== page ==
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HMRC internal manual

VAT Charities

Medical and scientific equipment (“relevant goods”): Charitable institutions providing institutional care

What tests must be met?

The amended legislation sets out three tests that must be met in order to qualify as one of the charitable institutions, and thus be eligible for zero-rated purchases of any of the relevant goods in Legal Note 3 to Group 15. These are:

  • it must be a “relevant establishment” providing care or medical or surgical treatment, and
  • the majority of the persons who receive that care or treatment must be handicapped, and
  • the relevant goods must be used in the relevant establishment.

If these tests are satisfied then the organisation can purchase the relevant goods at zero-rate.

What is a “relevant establishment”?

A relevant establishment is one of two things:

  • a day-centre (Note (4B)(a) to Group 15), or
  • an institution which is approved, licensed or registered or is exempted from those requirements (Note (4B)(b) to Group 15).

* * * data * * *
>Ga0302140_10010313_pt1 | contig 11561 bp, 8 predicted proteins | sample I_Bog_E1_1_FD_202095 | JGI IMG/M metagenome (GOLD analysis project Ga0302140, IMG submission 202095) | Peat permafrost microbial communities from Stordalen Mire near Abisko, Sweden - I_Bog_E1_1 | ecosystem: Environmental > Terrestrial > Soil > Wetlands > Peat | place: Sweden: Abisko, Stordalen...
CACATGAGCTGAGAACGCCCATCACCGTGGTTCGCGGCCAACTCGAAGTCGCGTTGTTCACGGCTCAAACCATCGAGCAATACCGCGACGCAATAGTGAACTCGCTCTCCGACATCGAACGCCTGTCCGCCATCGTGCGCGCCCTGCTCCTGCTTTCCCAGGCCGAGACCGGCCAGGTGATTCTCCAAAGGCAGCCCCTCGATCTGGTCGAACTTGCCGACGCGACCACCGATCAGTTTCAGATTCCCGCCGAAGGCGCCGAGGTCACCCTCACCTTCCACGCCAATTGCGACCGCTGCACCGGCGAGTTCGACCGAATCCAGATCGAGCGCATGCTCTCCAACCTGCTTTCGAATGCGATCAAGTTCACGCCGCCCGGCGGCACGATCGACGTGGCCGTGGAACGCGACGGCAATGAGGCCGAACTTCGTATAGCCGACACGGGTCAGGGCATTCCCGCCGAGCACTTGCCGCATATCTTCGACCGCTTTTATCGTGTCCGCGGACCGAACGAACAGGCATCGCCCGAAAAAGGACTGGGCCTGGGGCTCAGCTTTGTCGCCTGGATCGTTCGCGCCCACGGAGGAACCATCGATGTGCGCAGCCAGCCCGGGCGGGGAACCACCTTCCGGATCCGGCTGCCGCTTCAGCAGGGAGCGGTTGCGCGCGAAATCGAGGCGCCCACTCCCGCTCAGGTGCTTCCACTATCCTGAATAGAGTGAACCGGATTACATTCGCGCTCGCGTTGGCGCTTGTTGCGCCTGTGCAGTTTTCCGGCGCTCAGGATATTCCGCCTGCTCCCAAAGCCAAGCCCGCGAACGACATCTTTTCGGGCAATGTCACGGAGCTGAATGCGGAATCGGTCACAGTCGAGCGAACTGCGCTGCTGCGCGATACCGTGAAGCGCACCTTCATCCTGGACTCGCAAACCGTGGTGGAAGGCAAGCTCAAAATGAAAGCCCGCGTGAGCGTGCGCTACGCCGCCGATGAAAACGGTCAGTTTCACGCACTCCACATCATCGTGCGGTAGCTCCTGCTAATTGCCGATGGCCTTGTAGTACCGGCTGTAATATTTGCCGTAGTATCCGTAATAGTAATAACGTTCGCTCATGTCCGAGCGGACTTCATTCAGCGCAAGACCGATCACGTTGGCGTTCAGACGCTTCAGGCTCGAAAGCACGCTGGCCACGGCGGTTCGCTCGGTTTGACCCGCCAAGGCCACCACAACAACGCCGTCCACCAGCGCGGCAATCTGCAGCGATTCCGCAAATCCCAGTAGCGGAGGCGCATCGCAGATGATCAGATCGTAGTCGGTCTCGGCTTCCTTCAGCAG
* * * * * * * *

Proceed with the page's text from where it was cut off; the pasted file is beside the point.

A day-centre must be something more than a social or recreational centre. It must concentrate on providing some form of care or treatment to those attending. Examples of centres that would qualify include physiotherapy centres for disabled children or charitable establishments that run daily rehabilitation or training classes for adults.

Institutions that are approved, licensed or registered include the wide range of residential care institutions such as nursing homes for disabled adults or residential homes for disabled children.

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The majority test

The majority of those cared for in a relevant establishment must be handicapped. We will accept that the majority of people provided for are disabled if this is the normal and consistent pattern for the relevant establishment, and will not refuse claims for zero-rating simply because an establishment falls slightly below this level temporarily. This pattern should be evident from the home or day-centre’s own records. If those records show that over an extended period of time, 51% or more of the people who are residents of a home or of those who attend a day centre are disabled people, the body will be eligible.

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How must the relevant goods be used?

The relevant goods (including adapted motor vehicles) must be used in the relevant establishment. If, for example, a charity provided a range of activities which included the running of a home for disabled children, then its vehicle would have to be used to transport residents of that home and not put to more general use.